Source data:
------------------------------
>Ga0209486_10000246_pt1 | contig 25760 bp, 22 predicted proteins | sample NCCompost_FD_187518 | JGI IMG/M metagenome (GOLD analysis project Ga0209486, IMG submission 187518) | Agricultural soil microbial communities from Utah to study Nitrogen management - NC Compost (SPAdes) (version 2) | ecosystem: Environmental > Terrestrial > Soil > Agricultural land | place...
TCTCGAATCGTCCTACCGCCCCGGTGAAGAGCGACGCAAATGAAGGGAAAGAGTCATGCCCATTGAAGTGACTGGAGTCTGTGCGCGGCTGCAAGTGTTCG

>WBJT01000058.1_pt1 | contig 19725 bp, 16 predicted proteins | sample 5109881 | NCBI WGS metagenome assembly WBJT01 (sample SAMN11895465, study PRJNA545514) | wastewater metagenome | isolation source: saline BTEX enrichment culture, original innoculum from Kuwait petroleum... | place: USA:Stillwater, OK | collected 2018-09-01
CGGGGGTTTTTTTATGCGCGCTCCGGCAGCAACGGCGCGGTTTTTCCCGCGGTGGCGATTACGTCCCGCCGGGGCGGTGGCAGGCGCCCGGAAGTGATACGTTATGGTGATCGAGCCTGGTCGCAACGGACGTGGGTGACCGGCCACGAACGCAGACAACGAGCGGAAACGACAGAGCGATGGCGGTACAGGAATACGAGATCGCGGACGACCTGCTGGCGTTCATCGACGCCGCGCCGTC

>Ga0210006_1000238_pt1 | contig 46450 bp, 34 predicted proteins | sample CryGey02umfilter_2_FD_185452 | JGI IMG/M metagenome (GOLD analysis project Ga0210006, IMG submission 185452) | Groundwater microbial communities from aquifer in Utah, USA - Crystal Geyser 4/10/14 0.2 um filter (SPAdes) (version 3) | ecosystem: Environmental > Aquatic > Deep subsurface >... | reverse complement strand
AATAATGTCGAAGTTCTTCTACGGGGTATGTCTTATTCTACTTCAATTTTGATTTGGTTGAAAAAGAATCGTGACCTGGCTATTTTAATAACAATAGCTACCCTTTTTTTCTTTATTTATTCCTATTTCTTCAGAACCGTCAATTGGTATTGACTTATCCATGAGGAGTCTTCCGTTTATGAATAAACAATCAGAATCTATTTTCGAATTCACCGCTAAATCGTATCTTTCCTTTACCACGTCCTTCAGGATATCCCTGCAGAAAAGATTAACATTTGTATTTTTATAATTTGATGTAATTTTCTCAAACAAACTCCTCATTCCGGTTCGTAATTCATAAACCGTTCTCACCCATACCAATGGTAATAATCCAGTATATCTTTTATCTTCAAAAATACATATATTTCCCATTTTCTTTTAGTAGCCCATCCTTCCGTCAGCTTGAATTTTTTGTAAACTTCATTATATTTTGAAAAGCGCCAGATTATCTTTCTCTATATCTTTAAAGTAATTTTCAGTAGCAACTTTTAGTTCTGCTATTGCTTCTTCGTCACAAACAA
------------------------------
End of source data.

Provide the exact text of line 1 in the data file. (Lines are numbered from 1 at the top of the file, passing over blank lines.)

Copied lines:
>Ga0209486_10000246_pt1 | contig 25760 bp, 22 predicted proteins | sample NCCompost_FD_187518 | JGI IMG/M metagenome (GOLD analysis project Ga0209486, IMG submission 187518) | Agricultural soil microbial communities from Utah to study Nitrogen management - NC Compost (SPAdes) (version 2) | ecosystem: Environmental > Terrestrial > Soil > Agricultural land | place...